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There are many issues that can affect your property. It is important to research these items before purchasing land.

Permits and Approvals
3.1 - Construction of dwellings and most buildings in Franklin County require county-issued building permits and inspections prior to use or occupancy. The permitting process not only helps assure you that your proposed project is in conformance with applicable state construction codes, but also that it is consistent with other requirements regulating property divisions and uses such as setbacks, minimum frontage, potable water supply, and sewage disposal systems. Before commencing construction, be sure you have obtained the appropriate permits for grading, flood plain development, and other activities that may require a permit.

3.2 - Not all lots are buildable. The Franklin County Assessor has many parcels that are separate for the purpose of taxation but are not legal lots in the sense that a building permit can be issued. You must check with the Franklin County Building and Planning Departments to verify that a piece of land can be built on.

Property Rights
3.3 - Easements may require you to allow construction of roads, power lines, water lines, sewer lines, etc., across your land. Check these issues carefully.

3.4 - Many property owners do not own the mineral rights under their property. Owners of mineral rights have the ability to change the surface characteristics in order to extract their minerals. It is very important to know what minerals may be located under the land and who owns them. Much of the rural land in Franklin County can be used for mining, subject to current land use zoning standards. Be aware that adjacent mining uses can expand and cause negative impacts.

3.5 - You may be provided with a plat of your property, but unless the land has been surveyed and pins placed by a licensed surveyor, you cannot assume that the plat is accurate.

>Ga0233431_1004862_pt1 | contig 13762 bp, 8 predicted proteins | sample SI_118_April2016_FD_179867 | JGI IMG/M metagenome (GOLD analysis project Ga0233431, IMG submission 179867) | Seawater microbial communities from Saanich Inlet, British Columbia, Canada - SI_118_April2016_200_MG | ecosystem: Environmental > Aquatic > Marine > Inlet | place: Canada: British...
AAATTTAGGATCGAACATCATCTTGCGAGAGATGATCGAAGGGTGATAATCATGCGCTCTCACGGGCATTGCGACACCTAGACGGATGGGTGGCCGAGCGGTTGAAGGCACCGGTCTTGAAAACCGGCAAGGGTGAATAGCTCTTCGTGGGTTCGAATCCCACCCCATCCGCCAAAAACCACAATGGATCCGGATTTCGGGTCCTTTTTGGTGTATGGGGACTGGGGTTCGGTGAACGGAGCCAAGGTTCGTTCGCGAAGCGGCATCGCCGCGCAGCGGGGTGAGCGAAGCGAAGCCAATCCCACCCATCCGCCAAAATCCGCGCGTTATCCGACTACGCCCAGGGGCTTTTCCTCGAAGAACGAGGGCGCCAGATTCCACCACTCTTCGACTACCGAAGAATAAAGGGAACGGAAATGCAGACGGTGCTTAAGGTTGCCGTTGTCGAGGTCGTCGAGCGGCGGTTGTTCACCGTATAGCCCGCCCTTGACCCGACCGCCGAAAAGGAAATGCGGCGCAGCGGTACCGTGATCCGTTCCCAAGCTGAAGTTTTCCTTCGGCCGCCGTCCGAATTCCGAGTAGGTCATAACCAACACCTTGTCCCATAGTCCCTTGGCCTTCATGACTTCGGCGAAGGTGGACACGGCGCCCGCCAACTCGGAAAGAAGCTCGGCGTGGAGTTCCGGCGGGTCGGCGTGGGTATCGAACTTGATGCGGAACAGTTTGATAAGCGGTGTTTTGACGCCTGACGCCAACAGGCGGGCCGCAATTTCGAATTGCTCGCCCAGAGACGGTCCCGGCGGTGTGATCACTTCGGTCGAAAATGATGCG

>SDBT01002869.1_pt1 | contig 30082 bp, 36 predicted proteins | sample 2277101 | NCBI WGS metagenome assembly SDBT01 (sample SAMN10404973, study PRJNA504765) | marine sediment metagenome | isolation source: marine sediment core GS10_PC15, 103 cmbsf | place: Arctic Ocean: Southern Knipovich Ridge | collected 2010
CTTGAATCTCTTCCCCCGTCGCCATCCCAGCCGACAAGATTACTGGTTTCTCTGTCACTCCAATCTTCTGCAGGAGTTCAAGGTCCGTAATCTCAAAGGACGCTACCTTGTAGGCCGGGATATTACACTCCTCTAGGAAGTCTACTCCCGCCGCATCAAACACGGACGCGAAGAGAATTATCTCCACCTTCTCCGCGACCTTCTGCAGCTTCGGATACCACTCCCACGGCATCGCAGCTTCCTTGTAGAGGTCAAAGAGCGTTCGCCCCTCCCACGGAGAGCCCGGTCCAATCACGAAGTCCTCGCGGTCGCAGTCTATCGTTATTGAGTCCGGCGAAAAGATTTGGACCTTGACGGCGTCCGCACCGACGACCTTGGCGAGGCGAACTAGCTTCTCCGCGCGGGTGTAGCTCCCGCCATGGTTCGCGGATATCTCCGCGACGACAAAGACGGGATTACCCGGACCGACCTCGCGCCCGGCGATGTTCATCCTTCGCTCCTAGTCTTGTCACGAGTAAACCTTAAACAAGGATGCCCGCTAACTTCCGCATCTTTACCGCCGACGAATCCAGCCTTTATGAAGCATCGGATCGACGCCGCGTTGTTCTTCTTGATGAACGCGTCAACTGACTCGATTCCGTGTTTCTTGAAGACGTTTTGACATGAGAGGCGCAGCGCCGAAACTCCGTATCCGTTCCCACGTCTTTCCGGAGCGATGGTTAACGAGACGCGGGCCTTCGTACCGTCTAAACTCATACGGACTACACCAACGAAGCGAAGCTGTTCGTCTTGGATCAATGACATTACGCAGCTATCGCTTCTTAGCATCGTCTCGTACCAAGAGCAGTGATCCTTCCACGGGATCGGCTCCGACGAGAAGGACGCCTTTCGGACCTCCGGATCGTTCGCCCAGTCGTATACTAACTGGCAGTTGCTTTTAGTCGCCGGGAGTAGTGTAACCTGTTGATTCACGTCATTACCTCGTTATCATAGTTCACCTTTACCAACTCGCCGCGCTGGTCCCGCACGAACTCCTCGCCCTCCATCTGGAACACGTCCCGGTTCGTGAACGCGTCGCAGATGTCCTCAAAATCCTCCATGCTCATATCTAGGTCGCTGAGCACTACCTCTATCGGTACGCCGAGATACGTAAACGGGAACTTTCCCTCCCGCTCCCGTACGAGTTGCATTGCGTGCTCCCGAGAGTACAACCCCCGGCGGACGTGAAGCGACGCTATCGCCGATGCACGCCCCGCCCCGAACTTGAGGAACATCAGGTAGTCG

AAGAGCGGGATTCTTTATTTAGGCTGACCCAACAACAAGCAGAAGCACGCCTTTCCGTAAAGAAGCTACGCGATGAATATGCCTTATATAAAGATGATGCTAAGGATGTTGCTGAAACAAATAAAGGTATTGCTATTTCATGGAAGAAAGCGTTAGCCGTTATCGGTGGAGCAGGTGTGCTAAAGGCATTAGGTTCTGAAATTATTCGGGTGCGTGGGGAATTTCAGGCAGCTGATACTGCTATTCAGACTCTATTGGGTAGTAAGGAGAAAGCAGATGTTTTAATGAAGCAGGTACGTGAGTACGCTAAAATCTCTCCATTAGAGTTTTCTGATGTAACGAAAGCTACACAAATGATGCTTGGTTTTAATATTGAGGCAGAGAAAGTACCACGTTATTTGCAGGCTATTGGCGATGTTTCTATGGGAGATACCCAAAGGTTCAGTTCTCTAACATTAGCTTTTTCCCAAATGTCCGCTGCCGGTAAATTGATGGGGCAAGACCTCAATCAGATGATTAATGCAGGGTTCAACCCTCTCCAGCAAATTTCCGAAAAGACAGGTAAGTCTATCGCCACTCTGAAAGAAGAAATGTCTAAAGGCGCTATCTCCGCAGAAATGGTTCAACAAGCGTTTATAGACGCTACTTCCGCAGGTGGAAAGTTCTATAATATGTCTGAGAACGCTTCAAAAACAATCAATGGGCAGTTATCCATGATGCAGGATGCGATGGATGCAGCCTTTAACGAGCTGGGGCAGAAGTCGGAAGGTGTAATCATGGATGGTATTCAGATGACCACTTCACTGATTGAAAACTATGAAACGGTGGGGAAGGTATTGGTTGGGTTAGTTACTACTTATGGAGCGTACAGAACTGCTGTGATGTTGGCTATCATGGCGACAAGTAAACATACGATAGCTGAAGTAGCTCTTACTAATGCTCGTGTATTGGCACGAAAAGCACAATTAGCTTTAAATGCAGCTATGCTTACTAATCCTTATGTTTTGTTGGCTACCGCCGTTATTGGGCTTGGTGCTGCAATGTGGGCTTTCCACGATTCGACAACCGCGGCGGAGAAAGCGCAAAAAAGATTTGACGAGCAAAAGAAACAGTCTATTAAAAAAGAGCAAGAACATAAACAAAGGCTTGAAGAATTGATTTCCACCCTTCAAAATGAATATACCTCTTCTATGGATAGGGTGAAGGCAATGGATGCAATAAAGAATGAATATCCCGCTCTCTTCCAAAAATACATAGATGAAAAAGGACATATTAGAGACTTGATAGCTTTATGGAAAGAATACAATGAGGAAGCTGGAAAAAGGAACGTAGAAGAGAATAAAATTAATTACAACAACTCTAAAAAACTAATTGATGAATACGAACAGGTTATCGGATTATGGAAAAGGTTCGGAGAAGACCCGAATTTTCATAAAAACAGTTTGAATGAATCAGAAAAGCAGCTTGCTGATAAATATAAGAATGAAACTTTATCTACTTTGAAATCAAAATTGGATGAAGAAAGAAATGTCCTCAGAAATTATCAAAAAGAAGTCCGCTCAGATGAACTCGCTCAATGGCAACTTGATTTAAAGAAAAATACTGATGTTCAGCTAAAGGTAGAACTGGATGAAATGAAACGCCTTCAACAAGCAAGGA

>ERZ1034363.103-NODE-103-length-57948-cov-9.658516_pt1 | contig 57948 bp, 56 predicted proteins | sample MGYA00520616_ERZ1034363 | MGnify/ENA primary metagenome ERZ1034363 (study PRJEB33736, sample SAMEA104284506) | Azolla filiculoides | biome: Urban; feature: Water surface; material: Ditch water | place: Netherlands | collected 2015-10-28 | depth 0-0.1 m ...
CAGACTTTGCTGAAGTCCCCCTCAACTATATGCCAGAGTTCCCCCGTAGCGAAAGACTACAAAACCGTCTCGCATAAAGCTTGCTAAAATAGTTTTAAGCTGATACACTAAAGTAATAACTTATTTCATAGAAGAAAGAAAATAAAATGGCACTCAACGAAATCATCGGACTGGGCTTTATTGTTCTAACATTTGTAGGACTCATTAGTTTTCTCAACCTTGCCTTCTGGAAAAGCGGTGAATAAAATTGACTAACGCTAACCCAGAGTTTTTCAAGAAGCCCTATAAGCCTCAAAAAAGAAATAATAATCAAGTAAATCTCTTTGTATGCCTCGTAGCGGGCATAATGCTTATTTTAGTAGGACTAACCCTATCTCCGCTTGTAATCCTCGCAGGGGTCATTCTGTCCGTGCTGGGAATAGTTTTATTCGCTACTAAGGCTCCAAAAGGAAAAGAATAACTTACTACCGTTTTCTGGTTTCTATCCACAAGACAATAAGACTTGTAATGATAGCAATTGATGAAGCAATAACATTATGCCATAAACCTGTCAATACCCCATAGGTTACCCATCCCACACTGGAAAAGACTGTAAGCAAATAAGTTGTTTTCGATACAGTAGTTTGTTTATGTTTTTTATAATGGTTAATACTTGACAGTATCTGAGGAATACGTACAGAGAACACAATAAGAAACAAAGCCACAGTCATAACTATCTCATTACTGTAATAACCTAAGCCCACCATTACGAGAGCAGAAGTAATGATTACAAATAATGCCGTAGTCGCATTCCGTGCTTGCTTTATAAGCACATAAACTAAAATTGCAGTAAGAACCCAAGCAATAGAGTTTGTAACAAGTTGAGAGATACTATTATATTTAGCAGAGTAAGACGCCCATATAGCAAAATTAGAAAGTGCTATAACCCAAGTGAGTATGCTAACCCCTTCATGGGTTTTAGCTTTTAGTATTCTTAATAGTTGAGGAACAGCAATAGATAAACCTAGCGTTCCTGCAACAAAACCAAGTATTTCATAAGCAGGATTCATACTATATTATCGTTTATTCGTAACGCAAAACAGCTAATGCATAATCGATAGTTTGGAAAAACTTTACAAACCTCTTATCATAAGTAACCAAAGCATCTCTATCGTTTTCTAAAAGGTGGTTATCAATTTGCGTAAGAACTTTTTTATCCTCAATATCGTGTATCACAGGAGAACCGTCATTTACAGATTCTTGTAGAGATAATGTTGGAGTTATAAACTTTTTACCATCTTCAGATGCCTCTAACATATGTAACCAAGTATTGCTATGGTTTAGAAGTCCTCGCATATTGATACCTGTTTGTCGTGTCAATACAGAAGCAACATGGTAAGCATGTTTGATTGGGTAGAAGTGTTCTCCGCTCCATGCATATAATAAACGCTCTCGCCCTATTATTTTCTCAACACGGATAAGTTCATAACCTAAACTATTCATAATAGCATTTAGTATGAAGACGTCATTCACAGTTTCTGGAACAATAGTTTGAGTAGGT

3.6 - Fences that separate properties can be mis-aligned with the property lines. A survey of the land is the only way to confirm the location of your property lines. Franklin County does not verify the location of property lines or become involved in property line disputes.

Homeowners Associations
3.7 - Many subdivisions and planned unit developments have covenants that limit the use of the property. It is important to obtain a copy of the covenants (or confirm that there are none) and make sure that you can live with those rules. Also, a lack of covenants can cause problems between neighbors. Franklin County does not become involved in the enforcement of covenants.

3.8 - Homeowner associations are often formed to take care of common elements such as roads, open spaces, etc. A dysfunctional homeowners association or poor covenants can cause problems for you and even involve you in expensive litigation.

3.9 - Dues are almost always a requirement of a homeowners association. The by-laws of the homeowners association will tell you how the organization operates and how the dues are set.

Land Development
3.10 - Stormwater flows through most low areas at some time or another. If you build in these low areas, you may be flooded. If you fill in the low areas, you may be unintentionally relocating the flood waters that could cause problems for others. This type of action could lead to private civil actions in court.

3.11 - If undeveloped, surrounding properties will probably not remain as they are today. You can check with the Franklin County Planning Department to find out what the comprehensive plan designation for the area is, how neighboring properties are currently zoned, and what future developments may be in the planning stages.

Water Rights
3.12 - Water rights that are sold with the property may not give you the right to use the water from any streams or other sources crossing your land without coordinating with the water district, a neighbor who also uses the water, or DOH and WSDOE. Other users may have senior rights to the water that may limit your use or require you to pay for the oversizing or other improvements to the source.

3.13 - It is important to make sure that any water rights you purchase with the land will provide enough water to maintain fruit trees, pastures, gardens or livestock.

3.14 - The water flowing in creeks or streams may belong to someone else. You cannot assume that because the water flows across your property, you can use it.

3.15 - Flowing and standing water can be a hazard, especially to young children. Before you decide to locate your home near water, consider the possible danger to your family.

3.16 - Many creeks, streams, rivers, and wetlands are regulated by either the Franklin County Shoreline Master Program and/or the Franklin County Critical Areas Ordinance. These regulations establish setbacks and buffer zones adjacent to these various bodies of water. Natural vegetation cannot be disturbed in these areas. If you are contemplating development on property near water, marsh, or other wet areas, be sure to check with the Franklin County Planning Department before commencing any work.